Picturing Childhood


Picturing-Childhood_Cassatt_Children-Playing-on-the-Beach.jpg
Mary Cassatt (American, 1844–1926), Children Playing on the Beach, 1884. Oil on canvas, 38 3/8 x 29 1/4 in. National Gallery of Art, Washington, DC. Ailsa Mellon Bruce Collection, 1970.17.19. Courtesy American Federation of Arts

In the late eighteenth century, the cultural status of children changed. Childhood came to be viewed as an important stage in the formation of hearty adults; children were celebrated as the future of a family’s line; and new attention was lavished on children, a phenomenon that coincided with the burgeoning aspirations of women artists.
 
Critics suggested that women were ideally suited to paint children and scenes of motherhood. As both an artist and a woman, the female painter was encouraged to devote herself to themes that men seemed less capable of handling. Novelist Joris-Karl Huysmans wrote in 1881 that “only a woman can paint childhood. There is a particular feeling there that a man cannot render.” However restrictive and inaccurate these declarations may have been—Pierre-Auguste Renoir, and even bachelors Edgar Degas, John Singer Sargent, and Édouard Vuillard tenderly depicted the early stages of life—women painters produced unexpected images that poignantly celebrate the wonder of childhood and the profound nature of motherhood.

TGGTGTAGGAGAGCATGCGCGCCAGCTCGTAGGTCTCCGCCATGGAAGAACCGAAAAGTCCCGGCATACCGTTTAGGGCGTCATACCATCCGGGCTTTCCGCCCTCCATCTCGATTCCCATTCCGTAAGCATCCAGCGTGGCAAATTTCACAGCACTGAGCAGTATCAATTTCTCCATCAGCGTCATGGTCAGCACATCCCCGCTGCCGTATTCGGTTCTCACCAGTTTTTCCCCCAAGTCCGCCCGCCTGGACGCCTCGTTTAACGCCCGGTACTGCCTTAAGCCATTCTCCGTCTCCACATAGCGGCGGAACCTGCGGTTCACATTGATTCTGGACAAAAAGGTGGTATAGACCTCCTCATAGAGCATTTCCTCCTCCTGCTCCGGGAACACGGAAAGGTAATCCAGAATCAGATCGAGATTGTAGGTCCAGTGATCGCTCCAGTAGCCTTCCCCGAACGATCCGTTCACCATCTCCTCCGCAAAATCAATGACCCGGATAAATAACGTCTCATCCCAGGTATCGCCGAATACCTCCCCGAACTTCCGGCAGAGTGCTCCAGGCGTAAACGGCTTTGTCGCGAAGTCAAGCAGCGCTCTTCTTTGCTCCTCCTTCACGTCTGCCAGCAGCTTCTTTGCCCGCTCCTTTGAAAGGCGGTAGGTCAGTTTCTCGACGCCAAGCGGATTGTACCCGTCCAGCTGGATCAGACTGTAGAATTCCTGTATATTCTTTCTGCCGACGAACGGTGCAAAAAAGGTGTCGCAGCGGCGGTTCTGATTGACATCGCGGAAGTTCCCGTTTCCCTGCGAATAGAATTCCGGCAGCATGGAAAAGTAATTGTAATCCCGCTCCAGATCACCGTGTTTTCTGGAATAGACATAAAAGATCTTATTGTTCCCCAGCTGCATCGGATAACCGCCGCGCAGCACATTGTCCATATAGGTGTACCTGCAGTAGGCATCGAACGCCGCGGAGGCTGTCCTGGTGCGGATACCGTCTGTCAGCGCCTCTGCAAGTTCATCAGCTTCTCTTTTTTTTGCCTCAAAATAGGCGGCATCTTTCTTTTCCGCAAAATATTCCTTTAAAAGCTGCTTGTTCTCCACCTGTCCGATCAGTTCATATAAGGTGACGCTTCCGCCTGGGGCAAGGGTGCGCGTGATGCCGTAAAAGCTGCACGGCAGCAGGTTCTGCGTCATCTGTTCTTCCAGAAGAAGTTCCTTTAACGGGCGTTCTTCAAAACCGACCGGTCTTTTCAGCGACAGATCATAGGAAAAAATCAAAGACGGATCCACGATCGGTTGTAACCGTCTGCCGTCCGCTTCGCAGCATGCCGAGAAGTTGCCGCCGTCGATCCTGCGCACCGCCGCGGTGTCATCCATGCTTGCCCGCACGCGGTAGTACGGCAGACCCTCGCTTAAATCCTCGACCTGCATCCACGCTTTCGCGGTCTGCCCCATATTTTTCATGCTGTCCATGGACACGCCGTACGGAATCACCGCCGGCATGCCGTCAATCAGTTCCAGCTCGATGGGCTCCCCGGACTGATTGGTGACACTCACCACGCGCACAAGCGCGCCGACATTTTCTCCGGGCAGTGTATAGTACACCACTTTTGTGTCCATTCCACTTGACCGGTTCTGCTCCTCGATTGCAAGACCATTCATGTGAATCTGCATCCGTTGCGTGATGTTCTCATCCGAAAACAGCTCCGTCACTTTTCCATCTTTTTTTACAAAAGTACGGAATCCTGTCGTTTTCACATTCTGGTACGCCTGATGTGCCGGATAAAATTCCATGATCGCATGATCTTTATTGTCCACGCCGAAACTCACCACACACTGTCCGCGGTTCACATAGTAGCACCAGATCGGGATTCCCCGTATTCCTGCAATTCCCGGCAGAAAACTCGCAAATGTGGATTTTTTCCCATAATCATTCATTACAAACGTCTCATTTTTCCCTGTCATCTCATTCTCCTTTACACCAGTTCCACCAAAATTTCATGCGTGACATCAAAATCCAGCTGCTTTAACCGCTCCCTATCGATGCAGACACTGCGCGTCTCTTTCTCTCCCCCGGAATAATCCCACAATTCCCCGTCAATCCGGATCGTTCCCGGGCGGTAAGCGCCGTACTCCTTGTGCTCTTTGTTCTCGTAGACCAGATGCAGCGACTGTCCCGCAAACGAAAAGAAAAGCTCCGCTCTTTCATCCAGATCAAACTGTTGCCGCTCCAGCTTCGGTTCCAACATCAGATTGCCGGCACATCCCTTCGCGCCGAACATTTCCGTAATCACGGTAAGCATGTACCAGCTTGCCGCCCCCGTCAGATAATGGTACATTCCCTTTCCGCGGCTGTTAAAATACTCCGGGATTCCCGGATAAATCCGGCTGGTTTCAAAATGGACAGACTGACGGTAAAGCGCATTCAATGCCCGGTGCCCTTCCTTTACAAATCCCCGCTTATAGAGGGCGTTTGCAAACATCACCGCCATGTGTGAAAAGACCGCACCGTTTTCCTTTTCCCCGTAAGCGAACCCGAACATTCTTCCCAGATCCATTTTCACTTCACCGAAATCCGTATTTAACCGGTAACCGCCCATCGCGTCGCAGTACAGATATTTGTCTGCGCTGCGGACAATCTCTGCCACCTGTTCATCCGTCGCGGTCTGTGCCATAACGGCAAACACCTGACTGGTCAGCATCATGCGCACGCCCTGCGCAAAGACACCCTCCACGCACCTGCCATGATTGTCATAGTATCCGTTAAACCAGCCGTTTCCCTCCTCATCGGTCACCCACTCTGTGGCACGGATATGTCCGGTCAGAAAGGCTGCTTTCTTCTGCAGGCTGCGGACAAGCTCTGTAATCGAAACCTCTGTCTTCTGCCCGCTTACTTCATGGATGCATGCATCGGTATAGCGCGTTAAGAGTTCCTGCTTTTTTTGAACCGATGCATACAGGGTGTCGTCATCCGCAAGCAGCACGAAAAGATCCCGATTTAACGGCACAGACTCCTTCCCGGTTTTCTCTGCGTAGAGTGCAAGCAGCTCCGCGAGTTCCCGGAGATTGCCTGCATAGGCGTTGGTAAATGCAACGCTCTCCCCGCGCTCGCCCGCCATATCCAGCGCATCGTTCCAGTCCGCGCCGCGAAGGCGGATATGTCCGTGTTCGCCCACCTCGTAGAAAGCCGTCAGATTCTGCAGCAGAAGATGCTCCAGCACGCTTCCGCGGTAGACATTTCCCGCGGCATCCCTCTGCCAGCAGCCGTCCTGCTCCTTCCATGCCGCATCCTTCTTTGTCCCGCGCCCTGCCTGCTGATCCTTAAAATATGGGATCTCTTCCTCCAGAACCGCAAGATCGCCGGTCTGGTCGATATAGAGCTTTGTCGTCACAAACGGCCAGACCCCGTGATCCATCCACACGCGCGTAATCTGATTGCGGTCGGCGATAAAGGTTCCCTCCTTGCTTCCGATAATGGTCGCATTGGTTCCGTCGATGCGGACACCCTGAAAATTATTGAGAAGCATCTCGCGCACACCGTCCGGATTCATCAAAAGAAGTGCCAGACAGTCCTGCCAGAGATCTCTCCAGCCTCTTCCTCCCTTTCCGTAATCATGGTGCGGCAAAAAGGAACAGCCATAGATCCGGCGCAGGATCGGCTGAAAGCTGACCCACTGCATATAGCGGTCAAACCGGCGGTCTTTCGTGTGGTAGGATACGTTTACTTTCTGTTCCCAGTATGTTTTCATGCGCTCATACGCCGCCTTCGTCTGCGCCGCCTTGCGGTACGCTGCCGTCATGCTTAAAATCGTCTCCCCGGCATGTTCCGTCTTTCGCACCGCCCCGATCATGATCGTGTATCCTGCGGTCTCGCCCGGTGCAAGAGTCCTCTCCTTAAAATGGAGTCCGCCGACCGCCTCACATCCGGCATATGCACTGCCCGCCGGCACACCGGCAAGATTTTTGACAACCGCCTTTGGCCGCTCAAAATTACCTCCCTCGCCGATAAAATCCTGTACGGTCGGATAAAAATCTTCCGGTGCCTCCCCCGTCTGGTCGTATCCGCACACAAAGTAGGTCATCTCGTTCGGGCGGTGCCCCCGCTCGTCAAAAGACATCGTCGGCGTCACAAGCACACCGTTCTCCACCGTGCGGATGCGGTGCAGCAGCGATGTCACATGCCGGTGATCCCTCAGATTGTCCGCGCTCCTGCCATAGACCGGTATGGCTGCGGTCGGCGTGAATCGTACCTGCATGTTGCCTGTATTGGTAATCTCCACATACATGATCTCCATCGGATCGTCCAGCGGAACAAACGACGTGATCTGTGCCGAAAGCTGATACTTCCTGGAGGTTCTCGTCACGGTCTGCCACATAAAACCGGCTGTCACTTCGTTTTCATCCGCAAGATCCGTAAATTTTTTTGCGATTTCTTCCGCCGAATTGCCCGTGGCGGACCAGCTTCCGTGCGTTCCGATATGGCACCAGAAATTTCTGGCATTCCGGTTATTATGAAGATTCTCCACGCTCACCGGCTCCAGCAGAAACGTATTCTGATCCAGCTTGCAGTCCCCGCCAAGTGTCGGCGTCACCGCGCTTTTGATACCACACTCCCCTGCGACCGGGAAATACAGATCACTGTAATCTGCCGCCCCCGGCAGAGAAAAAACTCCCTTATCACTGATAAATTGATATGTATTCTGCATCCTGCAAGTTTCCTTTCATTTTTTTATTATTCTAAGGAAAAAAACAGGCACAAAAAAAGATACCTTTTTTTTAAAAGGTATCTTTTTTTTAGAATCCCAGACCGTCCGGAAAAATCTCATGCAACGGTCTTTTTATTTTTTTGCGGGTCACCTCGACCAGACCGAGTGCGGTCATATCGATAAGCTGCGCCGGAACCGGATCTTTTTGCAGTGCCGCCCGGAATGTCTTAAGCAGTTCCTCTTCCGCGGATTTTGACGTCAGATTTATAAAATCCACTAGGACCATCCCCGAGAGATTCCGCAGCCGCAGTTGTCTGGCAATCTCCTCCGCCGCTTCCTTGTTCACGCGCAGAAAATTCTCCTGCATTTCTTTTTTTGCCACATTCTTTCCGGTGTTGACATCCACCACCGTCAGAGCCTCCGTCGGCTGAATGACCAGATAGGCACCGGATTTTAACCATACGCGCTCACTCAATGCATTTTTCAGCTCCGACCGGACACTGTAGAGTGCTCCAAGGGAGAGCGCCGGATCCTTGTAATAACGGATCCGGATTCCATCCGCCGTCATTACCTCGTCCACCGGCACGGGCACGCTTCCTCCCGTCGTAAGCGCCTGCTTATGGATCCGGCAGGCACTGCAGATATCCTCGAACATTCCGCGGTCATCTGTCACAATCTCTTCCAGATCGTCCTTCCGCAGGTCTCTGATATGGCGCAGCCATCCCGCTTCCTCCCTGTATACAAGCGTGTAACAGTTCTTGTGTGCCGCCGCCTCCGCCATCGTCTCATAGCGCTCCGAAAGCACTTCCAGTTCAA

Mary Cassatt, who for Huysmans epitomized the woman artist, specialized in maternal scenes and portraits of children, instilling in them a practical realism that avoided sentimentality. Berthe Morisot made her daughter Julie the driving force of her painterly practice, and her allusive technique developed alongside the girl’s maturation. At the other end of the spectrum, an unsettling mix of innocence and savagery characterize the work of Paula Modersohn-Becker, in which children, vulnerable to the modern world’s violence and injustices, represent the renewal of painting through a return to the primitive and instinctual.